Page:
The Johannesburg Development Agency (JDA, which recently celebrated its 20th anniversary, is looking forward to the next ten years by continuing to build a more welcoming, competitive, and resilient city to live, work and play in.
Established in 2001 at a critical moment in Johannesburg’s history as part of the iGoli 2002 re-engineering process, the JDA is the wholly owned area-based development agency of the City of Johannesburg.
Initially focusing on the inner city, it broadened its mandate to become an area-based development agency that straddles both a market and a citizen-facing approach by combining a social, economic, and environmental mandate as Johannesburg required developmental approaches attuned to complexity.
The JDA deals with the renovation, innovation, and re-imagination of Johannesburg’s built environment and urban communities through a reinforced programme of place making and area-based development.
Its capital expenditure over the past twenty years is R12 billion, guided by the overarching but evolving frameworks of the National Development Plan, the Gauteng 2055 vision, the City of Johannesburg’s 2040 Growth and Development Strategy and its Spatial Development Framework,
The first ten years
For the first five-year mandate between 2001 and 2005, the JDA implemented iconic infrastructure and property development projects intended to catalyse investment by the private sector. The selected development areas were the Newton Cultural Precinct, Faraday taxi rank and market, Constitution Hill, and Braamfontein, followed by the township regeneration in Kliptown, Soweto.
Its second five-year mandate was between 2005 and 2010 where it concentrated on three development areas: the inner-city, marginalised areas and the 2010 Legacy developments. The inner-city development areas include the Fashion District and High Court Precinct.
For the marginalised development areas, the JDA successfully delivered the Stretford Station precinct, Orange Farm and Diepsloot developments. The third development was during the 2010 World Cup Legacy developments. It delivered the Vilakazi Street precinct, Nasrec, Ellis Park Sports precinct, Rea Vaya busways and stations on trunk routes 1A and 1B.
The last 10 years
During its third five-year mandate during 2011 to 2015, the JDA successfully delivered the transit nodes and corridors. The priority areas focused on resilient, liveable and sustainability of the infrastructural projects. Four priority areas were identified starting with the Station Precinct (transit-oriented node) developments:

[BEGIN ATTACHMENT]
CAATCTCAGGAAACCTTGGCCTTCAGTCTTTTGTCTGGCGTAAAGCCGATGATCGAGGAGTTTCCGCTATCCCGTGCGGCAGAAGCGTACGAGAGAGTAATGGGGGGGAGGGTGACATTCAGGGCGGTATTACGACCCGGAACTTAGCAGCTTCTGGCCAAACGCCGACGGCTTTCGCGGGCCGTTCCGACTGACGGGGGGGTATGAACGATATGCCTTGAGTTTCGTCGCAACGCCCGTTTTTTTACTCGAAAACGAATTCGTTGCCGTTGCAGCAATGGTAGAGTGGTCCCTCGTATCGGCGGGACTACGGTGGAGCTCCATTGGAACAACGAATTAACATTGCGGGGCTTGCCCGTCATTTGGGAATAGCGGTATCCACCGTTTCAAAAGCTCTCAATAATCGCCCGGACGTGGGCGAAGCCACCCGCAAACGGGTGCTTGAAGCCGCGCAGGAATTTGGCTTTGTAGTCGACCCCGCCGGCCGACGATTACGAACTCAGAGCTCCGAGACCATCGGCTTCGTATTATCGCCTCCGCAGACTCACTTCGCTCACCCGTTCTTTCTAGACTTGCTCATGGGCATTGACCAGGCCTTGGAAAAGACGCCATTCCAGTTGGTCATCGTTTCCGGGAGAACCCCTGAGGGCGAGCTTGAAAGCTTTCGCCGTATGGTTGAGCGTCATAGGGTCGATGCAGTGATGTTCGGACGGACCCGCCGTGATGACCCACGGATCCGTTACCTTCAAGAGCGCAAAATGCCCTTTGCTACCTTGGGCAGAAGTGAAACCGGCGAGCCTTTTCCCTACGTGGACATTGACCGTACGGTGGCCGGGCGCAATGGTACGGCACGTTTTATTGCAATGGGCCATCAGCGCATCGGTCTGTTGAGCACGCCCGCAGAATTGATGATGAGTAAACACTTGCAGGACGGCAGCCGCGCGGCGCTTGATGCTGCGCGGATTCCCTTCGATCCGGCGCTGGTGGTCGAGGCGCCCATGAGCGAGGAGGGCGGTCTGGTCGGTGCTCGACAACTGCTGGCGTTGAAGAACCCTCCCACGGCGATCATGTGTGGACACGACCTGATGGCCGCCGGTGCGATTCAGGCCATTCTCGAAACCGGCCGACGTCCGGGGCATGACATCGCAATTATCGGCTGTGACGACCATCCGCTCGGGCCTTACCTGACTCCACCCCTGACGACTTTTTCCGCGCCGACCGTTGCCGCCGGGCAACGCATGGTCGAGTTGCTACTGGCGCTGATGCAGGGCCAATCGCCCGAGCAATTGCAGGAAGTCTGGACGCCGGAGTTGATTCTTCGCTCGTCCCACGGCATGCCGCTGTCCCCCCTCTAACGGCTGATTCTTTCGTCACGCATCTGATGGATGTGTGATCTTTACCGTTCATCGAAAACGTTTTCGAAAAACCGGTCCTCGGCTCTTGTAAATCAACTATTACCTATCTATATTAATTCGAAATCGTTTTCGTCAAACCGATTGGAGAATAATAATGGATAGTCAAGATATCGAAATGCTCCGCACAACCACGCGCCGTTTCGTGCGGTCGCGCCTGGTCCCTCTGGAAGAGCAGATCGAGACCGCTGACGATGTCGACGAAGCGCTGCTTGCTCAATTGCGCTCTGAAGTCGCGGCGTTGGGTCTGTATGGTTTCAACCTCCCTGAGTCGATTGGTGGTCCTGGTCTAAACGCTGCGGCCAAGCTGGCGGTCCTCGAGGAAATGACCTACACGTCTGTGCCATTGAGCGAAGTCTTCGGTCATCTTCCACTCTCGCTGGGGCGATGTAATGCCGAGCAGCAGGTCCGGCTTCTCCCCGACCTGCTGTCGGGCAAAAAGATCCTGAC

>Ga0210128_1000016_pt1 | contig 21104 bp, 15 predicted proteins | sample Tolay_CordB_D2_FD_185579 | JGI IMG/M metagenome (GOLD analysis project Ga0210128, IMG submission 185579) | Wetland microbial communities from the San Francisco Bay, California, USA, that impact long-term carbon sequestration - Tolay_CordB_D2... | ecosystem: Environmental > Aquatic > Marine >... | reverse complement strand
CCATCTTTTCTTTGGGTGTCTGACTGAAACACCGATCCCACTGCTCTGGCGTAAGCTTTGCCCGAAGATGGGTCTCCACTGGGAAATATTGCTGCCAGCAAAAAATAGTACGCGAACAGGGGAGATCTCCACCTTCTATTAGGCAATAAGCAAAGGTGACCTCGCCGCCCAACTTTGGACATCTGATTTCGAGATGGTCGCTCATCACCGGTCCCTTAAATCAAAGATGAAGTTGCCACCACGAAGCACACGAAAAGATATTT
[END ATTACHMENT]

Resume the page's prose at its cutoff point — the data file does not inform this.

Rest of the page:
The JDA delivered Park Station Precinct; Nancefield Station Precinct; Jabulani node and Randburg CBD. This was followed by the Corridors of Freedom, which entailed developing the Soweto Corridor, the Empire-Perth Corridor and Louis Botha Corridor.
The JDA was also instrumental in rolling out Rea Vaya busways and stations on trunk Route 1C Section 15; Alexandra non-motorised transport (NMT) infrastructure and Alex Renewal Projects (ARP) projects; the Hillbrow Tower Precinct and Turffontein development area. During this period, the JDA also implemented the construction of various city clinics including the 4th Alex Avenue Clinic.
In the fourth five-year mandate between 2015 to 2020, the JDA delivered Bophelong Clinic, Florida Clinic and Orchards Clinic. Transportation projects undertaken include the Johannesburg International Transport Interchange, Watt Interchange, Alex Depot, BRT Stations Phase 1C and Selby Depot and Drieziek Public Transport Facility.
“At the JDA we believe the co-production of solutions in partnership with local communities and stakeholders allows for our development programmes to meet local needs and mitigate needs. This is an essential component of development interventions in cities,” comments JDA CEO Anthony T Ngcezula.
“We give much emphasis to precinct-based development, working with stakeholders to enhance areas and address local challenges and needs in a sustainable way through our capital investments. By doing this we ensure that a more responsible and effective approach is to work with local stakeholders to produce solutions, drawing on their knowledge of the development context. This can cultivate a much more sustainable sense of ownership, civic pride and citizenship.”